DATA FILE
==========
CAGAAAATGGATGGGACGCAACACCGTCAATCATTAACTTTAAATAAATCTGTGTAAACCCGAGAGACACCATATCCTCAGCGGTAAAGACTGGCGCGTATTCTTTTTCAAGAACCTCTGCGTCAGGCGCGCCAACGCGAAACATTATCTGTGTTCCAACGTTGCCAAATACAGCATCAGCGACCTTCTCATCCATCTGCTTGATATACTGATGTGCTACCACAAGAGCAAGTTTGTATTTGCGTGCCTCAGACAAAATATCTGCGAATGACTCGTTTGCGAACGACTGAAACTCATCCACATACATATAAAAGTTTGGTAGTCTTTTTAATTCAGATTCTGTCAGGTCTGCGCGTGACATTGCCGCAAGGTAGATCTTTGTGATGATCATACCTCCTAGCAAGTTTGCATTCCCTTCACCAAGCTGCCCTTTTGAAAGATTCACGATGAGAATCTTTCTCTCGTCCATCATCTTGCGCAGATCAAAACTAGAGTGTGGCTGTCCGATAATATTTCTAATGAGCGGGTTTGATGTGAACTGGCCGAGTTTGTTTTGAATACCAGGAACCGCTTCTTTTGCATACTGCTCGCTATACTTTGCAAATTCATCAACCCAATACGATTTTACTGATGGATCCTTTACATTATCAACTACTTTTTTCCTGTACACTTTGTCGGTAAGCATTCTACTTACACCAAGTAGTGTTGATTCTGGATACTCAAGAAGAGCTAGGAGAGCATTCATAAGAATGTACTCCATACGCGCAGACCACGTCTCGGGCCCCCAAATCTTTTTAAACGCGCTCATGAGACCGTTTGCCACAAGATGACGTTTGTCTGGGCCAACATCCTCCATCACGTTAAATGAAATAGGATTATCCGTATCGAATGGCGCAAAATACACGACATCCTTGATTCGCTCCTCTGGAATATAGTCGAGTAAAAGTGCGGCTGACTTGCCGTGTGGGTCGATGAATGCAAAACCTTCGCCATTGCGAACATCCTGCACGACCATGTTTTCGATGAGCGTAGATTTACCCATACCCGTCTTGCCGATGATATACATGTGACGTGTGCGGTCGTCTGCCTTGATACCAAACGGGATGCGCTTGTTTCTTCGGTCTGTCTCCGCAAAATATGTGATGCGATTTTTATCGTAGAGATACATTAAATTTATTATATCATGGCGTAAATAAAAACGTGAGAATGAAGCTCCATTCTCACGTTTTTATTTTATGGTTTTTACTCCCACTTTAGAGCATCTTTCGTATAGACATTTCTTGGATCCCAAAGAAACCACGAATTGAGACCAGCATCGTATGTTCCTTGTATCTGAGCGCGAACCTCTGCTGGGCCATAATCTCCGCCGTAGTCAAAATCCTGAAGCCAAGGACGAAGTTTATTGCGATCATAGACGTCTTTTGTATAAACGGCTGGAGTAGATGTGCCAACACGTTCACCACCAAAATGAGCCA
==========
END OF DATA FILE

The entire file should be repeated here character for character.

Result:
CAGAAAATGGATGGGACGCAACACCGTCAATCATTAACTTTAAATAAATCTGTGTAAACCCGAGAGACACCATATCCTCAGCGGTAAAGACTGGCGCGTATTCTTTTTCAAGAACCTCTGCGTCAGGCGCGCCAACGCGAAACATTATCTGTGTTCCAACGTTGCCAAATACAGCATCAGCGACCTTCTCATCCATCTGCTTGATATACTGATGTGCTACCACAAGAGCAAGTTTGTATTTGCGTGCCTCAGACAAAATATCTGCGAATGACTCGTTTGCGAACGACTGAAACTCATCCACATACATATAAAAGTTTGGTAGTCTTTTTAATTCAGATTCTGTCAGGTCTGCGCGTGACATTGCCGCAAGGTAGATCTTTGTGATGATCATACCTCCTAGCAAGTTTGCATTCCCTTCACCAAGCTGCCCTTTTGAAAGATTCACGATGAGAATCTTTCTCTCGTCCATCATCTTGCGCAGATCAAAACTAGAGTGTGGCTGTCCGATAATATTTCTAATGAGCGGGTTTGATGTGAACTGGCCGAGTTTGTTTTGAATACCAGGAACCGCTTCTTTTGCATACTGCTCGCTATACTTTGCAAATTCATCAACCCAATACGATTTTACTGATGGATCCTTTACATTATCAACTACTTTTTTCCTGTACACTTTGTCGGTAAGCATTCTACTTACACCAAGTAGTGTTGATTCTGGATACTCAAGAAGAGCTAGGAGAGCATTCATAAGAATGTACTCCATACGCGCAGACCACGTCTCGGGCCCCCAAATCTTTTTAAACGCGCTCATGAGACCGTTTGCCACAAGATGACGTTTGTCTGGGCCAACATCCTCCATCACGTTAAATGAAATAGGATTATCCGTATCGAATGGCGCAAAATACACGACATCCTTGATTCGCTCCTCTGGAATATAGTCGAGTAAAAGTGCGGCTGACTTGCCGTGTGGGTCGATGAATGCAAAACCTTCGCCATTGCGAACATCCTGCACGACCATGTTTTCGATGAGCGTAGATTTACCCATACCCGTCTTGCCGATGATATACATGTGACGTGTGCGGTCGTCTGCCTTGATACCAAACGGGATGCGCTTGTTTCTTCGGTCTGTCTCCGCAAAATATGTGATGCGATTTTTATCGTAGAGATACATTAAATTTATTATATCATGGCGTAAATAAAAACGTGAGAATGAAGCTCCATTCTCACGTTTTTATTTTATGGTTTTTACTCCCACTTTAGAGCATCTTTCGTATAGACATTTCTTGGATCCCAAAGAAACCACGAATTGAGACCAGCATCGTATGTTCCTTGTATCTGAGCGCGAACCTCTGCTGGGCCATAATCTCCGCCGTAGTCAAAATCCTGAAGCCAAGGACGAAGTTTATTGCGATCATAGACGTCTTTTGTATAAACGGCTGGAGTAGATGTGCCAACACGTTCACCACCAAAATGAGCCA